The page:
Interaction of PF4 (CXCL4) with the vasculature: A role in atherosclerosis and angiogenesis
25 March 2010
Accepted after major revision: 12 July 2010
24 November 2017 (online)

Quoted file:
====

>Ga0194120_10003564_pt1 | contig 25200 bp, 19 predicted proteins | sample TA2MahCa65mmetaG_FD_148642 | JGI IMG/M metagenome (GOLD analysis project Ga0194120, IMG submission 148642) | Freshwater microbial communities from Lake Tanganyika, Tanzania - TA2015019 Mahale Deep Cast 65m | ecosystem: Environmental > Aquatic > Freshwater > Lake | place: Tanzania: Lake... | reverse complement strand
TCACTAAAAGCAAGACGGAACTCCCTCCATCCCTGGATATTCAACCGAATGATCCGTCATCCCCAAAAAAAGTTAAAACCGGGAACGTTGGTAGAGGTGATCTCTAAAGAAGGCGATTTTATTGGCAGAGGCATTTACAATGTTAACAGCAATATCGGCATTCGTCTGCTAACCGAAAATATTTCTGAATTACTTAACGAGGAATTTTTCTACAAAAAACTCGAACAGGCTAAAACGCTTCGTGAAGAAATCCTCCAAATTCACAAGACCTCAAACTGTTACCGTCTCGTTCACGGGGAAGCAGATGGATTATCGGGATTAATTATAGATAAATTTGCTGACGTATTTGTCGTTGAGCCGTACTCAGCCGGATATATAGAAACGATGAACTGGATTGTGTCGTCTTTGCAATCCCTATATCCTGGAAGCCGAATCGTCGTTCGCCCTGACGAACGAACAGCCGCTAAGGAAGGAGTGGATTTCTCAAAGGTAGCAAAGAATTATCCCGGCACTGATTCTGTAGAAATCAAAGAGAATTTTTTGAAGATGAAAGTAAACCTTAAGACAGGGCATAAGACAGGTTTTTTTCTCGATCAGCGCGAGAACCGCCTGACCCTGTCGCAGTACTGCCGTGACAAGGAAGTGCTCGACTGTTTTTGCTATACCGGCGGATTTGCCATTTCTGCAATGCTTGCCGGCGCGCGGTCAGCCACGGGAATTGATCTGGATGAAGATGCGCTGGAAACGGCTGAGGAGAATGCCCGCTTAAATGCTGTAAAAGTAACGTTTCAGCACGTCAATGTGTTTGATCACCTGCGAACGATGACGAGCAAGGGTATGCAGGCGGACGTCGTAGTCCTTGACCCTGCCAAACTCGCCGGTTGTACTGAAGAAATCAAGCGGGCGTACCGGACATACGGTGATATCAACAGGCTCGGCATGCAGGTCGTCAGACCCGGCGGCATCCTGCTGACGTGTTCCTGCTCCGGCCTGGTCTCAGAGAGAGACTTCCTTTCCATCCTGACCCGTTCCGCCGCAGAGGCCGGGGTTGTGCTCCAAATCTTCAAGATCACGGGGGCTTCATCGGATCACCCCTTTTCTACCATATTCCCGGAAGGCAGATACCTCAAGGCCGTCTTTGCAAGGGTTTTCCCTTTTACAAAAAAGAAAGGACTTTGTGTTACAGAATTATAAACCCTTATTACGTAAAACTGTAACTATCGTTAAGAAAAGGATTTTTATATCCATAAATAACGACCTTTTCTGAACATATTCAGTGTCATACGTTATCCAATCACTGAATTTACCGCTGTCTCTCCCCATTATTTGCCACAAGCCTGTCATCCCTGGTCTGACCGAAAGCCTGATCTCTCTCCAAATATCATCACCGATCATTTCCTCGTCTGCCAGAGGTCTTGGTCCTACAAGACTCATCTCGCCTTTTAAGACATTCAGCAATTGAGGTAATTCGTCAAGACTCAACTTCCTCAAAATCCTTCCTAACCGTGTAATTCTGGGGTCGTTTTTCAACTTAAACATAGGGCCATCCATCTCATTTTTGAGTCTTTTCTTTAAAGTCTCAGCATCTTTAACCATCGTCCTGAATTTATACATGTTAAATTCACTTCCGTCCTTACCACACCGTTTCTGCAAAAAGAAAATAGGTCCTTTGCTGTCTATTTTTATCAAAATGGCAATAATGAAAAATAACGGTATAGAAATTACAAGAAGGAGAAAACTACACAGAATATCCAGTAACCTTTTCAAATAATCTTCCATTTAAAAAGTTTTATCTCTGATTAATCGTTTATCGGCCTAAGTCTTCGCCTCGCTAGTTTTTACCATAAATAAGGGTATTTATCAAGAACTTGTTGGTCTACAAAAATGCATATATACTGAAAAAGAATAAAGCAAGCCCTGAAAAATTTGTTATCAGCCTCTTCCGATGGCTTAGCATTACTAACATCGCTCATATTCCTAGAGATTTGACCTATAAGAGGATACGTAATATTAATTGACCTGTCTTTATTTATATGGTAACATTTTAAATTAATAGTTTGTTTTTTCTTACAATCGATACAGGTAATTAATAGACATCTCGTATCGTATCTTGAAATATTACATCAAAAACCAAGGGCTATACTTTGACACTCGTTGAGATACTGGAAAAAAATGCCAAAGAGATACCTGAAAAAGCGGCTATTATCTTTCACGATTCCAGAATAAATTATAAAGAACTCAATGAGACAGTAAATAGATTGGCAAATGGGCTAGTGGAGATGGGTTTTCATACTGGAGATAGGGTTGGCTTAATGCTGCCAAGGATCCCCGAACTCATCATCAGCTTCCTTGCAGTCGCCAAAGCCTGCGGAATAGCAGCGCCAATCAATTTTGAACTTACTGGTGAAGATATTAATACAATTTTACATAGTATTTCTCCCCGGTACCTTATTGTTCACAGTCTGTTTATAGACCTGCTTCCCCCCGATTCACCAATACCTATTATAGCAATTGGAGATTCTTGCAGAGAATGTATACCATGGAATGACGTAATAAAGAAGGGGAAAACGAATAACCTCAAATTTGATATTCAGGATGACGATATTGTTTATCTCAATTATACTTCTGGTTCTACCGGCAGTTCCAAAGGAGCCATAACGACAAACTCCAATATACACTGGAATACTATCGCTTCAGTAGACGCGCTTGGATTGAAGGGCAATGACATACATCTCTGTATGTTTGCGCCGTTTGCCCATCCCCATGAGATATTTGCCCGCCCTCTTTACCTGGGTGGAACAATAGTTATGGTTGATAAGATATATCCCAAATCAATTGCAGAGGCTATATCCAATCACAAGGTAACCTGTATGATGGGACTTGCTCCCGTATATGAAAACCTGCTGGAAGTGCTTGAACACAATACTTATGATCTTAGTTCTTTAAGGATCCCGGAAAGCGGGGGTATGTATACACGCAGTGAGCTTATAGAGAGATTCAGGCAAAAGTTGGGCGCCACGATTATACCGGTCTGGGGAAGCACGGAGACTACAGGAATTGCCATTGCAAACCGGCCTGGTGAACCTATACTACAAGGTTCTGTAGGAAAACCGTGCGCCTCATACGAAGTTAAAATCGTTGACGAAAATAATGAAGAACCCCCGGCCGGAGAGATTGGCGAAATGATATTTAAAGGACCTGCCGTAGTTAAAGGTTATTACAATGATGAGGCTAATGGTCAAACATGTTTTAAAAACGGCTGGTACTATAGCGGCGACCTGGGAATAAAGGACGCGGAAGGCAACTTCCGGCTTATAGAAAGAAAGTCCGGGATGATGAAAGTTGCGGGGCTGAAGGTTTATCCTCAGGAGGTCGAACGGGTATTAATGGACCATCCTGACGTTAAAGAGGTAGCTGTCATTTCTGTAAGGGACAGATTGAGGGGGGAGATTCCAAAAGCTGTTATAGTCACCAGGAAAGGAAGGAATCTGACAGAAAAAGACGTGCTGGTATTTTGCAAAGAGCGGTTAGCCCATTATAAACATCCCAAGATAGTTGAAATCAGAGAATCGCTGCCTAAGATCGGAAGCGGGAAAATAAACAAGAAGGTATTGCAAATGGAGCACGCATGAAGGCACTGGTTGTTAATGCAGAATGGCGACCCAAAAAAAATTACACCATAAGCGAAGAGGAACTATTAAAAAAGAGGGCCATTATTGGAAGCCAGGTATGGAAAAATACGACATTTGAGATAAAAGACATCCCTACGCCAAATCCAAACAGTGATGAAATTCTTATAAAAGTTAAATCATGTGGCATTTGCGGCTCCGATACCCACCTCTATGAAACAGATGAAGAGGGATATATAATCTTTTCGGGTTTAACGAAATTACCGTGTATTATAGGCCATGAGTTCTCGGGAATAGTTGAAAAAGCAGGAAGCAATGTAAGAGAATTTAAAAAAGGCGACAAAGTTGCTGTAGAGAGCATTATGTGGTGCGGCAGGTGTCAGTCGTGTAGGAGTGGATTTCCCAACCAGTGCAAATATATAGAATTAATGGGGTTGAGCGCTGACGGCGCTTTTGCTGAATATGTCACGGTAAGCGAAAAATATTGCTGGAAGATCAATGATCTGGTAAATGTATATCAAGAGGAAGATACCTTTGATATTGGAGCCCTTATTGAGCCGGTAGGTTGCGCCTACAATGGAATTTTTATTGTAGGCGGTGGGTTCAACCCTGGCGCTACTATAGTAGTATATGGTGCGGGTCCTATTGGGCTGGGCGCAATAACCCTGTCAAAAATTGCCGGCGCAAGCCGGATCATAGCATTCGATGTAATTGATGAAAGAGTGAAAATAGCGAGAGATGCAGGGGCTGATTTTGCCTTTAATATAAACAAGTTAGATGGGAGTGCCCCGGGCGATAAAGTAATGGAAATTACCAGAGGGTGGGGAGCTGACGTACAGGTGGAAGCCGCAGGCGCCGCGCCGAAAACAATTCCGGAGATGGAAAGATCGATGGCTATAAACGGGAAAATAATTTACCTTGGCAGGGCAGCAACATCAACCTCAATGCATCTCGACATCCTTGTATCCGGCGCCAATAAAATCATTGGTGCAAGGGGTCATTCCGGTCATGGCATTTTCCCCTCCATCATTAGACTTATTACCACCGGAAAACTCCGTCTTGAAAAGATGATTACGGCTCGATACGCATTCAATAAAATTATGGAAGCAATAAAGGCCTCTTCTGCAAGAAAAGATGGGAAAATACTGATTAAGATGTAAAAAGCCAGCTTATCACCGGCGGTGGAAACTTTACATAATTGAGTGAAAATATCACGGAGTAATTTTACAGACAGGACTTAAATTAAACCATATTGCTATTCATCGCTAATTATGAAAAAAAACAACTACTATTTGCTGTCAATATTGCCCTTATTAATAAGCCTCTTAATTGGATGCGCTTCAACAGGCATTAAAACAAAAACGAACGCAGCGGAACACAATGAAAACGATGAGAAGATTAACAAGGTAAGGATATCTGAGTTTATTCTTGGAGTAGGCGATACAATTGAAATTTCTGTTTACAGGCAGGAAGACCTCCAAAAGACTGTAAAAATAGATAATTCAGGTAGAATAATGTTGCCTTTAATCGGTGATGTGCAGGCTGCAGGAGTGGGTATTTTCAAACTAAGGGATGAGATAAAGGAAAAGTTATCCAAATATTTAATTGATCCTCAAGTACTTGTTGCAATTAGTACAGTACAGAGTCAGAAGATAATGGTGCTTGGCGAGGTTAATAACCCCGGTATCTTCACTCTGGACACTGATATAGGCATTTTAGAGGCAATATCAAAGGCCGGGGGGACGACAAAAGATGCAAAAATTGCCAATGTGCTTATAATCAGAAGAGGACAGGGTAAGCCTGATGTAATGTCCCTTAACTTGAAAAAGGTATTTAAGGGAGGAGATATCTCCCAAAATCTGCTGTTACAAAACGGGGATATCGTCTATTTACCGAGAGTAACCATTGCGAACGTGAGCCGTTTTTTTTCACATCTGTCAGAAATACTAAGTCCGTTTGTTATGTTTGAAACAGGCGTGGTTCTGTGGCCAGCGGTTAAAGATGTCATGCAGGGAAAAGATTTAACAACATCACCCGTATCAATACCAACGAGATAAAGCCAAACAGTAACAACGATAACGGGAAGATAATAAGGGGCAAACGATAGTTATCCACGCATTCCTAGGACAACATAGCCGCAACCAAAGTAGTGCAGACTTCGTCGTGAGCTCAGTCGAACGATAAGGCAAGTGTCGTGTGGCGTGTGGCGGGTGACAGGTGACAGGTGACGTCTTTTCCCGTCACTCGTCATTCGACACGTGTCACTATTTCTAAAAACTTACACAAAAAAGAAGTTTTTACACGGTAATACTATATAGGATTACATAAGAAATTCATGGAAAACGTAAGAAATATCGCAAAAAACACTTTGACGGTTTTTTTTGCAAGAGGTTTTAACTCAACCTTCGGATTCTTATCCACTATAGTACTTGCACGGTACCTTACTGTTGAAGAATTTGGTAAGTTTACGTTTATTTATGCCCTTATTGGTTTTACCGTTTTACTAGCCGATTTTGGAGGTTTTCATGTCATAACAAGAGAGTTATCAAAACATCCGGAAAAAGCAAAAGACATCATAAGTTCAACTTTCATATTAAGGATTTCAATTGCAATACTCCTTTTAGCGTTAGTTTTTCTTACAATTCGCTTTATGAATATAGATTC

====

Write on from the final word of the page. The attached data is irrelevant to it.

Platelet factor-4 (PF4), a platelet-derived chemokine, has two important functions in the vasculature. It has a pro-atherogenic role while also having anti-angiogenic effects. The activity of platelet factor-4 (PF4), unlike other chemokines that bind to specific receptors, depends on its unusually high affinity for proteoglycans and other negatively charged molecules. High affinity for heparan sulfates was thought to be central to all of PF4’s biological functions. However, other mechanisms have been described such as direct growth factor binding, activation of the CXCR3B chemokine receptor isoform that is present in some vascular cells or binding to lipoprotein-related protein-1 (LRP1). Furthermore, PF4 also binds to integrins with affinities similar to matrix molecules. These interactions may explain the effects of PF4 in healthy and pathological tissues. However, the mechanisms involved in PF4’s activity are complex and may depend on a given tissue or localisation. Overall, while much is already known about PF4, its specific role in atherosclerosis and angiogenesis remains still to be clarified.
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